Reuters columnist Jack Shafer's recent piece about the rising crop of journo-bloggers is starting to attract attention — and a good bit of criticism. The "Marquee Brothers," as Shafer christens them, are writers housed by major journalism brands who've been granted independence from their publications, and used that independence to develop their own voices and attract loyal followings. Think Andrew Sullivan (formerly of the Daily Beast, Time, and The Atlantic); ESPN's Nate Silver (formerly of the New York Times); the Washington Post's Ezra Klein, who writes for Wonkblog, and ESPN's Bill Simmons, who writes for Grantland.
"The Marquee Brothers, like successful auteur film directors, can dictate terms to the people who would ordinarily be their bosses giving the orders," Shafer writes. "Like film directors, the Marquee Brothers have capitalized on the erosion of old, reliable brands and the unbundling of news caused by, among other things, the advent of the internet."
Shafer's comparison to the power of film directors particularly evokes the dawn of New Hollywood in the late 60s and early 70s. As TV and the rising tide of baby boomers, who were more educated and pickier than their film-going parents, chipped away at the film industry's profits, the big studios threw a collective Hail Mary pass to a bunch of young, overeager, and inexperienced hipster filmmakers. Naturally, the effort was a failure, yielding colossal flops like The Godfather, Star Wars, Jaws, and Taxi Driver and launching the careers of quickly forgotten nobodies like Stephen Spielberg and Martin Scorsese.
In all seriousness, though, Shafer's is a tantalizing allusion. The film industry wasn't half as desperate in the mid 60s as journalism is today. And although it'd be silly to expect, say, Andrew Ross-Sorkin's DealBook to do for journalism what Star Wars did for filmmaking, the trend Shafer points to really does seem to be potentially game-changing in a positive way. Esteemed outlets are putting their resources, clout, and faith behind intelligent and unique voices, counterbalancing the loudmouthed punditry and carbon-copy reportage that currently dominates the media landscape. Sounds like a good thing, right?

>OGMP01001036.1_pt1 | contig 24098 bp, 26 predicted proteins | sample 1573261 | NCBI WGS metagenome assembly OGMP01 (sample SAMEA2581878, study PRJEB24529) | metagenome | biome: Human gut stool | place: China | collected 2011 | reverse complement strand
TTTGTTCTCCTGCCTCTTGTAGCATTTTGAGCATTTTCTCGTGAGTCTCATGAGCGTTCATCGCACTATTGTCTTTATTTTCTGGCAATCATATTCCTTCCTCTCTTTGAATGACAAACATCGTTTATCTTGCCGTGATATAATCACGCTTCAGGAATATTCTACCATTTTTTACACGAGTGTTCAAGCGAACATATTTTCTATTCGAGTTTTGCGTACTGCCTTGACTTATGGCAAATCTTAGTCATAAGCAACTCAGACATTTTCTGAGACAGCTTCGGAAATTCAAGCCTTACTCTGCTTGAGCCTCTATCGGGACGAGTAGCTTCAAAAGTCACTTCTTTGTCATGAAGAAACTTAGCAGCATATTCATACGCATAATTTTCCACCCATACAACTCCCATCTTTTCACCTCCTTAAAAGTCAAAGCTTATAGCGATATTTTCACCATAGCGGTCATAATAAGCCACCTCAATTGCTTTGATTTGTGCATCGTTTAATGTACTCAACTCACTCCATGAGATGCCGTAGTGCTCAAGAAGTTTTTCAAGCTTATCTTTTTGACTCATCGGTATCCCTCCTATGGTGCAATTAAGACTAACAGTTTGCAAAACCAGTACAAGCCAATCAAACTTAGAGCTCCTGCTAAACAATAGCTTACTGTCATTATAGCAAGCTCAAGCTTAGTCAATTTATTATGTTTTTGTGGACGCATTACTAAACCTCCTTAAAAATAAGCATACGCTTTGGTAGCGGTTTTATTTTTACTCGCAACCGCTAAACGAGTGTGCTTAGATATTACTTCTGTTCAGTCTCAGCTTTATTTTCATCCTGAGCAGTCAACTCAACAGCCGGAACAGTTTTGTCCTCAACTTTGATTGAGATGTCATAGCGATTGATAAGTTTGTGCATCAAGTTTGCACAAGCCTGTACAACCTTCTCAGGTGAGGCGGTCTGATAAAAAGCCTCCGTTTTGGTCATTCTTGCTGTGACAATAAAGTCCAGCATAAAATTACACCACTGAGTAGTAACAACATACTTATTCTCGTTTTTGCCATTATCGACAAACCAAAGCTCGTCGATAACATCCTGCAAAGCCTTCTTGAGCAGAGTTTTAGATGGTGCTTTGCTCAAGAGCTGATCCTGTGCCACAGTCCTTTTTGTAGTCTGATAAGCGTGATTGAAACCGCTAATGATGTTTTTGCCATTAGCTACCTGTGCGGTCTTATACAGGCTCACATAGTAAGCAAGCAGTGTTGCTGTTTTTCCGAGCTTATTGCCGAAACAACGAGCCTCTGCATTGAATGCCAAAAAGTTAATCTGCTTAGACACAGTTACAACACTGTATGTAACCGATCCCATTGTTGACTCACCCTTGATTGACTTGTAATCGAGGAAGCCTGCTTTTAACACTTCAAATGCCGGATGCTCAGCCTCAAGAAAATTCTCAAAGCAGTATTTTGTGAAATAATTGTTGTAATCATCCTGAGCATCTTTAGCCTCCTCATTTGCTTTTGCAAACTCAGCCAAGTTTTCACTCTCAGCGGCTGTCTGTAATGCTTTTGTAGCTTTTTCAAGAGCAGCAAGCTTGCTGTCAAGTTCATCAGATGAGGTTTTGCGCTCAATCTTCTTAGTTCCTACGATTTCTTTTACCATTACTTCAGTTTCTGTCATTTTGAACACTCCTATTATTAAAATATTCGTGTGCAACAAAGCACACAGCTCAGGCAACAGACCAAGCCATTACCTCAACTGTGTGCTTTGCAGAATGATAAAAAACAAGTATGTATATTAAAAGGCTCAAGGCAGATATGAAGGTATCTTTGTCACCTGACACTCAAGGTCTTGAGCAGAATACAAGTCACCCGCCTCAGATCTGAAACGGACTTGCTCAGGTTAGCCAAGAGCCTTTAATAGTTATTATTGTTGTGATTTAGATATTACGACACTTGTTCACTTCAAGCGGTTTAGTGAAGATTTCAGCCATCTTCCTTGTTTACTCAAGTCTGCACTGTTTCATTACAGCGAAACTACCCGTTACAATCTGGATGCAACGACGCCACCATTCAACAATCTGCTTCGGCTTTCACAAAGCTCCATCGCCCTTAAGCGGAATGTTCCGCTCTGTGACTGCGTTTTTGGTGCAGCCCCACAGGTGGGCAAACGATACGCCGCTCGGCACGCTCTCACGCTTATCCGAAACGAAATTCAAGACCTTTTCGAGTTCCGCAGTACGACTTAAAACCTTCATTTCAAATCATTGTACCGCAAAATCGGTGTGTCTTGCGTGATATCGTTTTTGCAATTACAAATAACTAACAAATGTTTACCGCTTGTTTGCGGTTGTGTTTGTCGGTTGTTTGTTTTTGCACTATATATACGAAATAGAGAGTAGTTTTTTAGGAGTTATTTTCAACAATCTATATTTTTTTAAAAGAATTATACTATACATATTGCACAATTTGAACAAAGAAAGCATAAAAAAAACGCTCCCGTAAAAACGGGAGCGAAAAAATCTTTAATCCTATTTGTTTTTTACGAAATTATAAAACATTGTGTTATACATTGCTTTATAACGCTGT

Shafer never — not once — claims that that the Marquees are entirely "self-made". In fact, he makes a point of contrasting them with the old guard of brand-name journalists like Walter Lippman and Robert Novak, who were self-made, almost fully independent, and, "regularly migrated to new papers or syndicates, or established broadcasting beachheads."
Shafer also never actually says, as Friedman claims, that the Marquees, "built a following on their own and then went to America’s biggest publications and started making demands." That said, if Shafer had said as much, the notion wouldn't be any more inaccurate than Friedman's claim that the Marquees' became successful by simply being, "hired for staff jobs of increasing prominence," a statement that is decidedly untrue in the case of professor and Marquee Brother Steven Levitt, who had no history of employment in journalism before he partnered with journalist Stephen J. Dubner on the book Freakonomics and the site freakonomics.com. Yes, most of the Marquees had traditional staff jobs at some point. But Friedman makes it seem as if they all gradually moved from promotion to promotion, like traditional journalists.
The truth is that the Marquee Brothers don't owe their success to slow accruals of approval and support from higher ups. The Freakonomics guys, for example, didn't start as peons at some newspaper and spend years building a base of support. Dubner isn't where he is today because he continued up a traditional chain of promotions. In fact, he quit both his job as a New York Magazine story editor and New York Times contributor to cowrite Freakonomics. It was a world-conquering hit. He and Levitt started their popular blog, and were scooped up by Time.
Nate Silver worked in the consulting industry, quit, and scrounged together a living playing online poker before he turned to baseball forecasting at Baseball Prospectus. It's true that Silver wrote freelance articles for established outlets, but he also wrote books, and started FiveThirtyEight as an independent blog that he ran on his own through the 2008 election. It was only after the election, and the attention he'd received, that he was picked up by traditional outlets: first by Esquire, and then by the New York Times.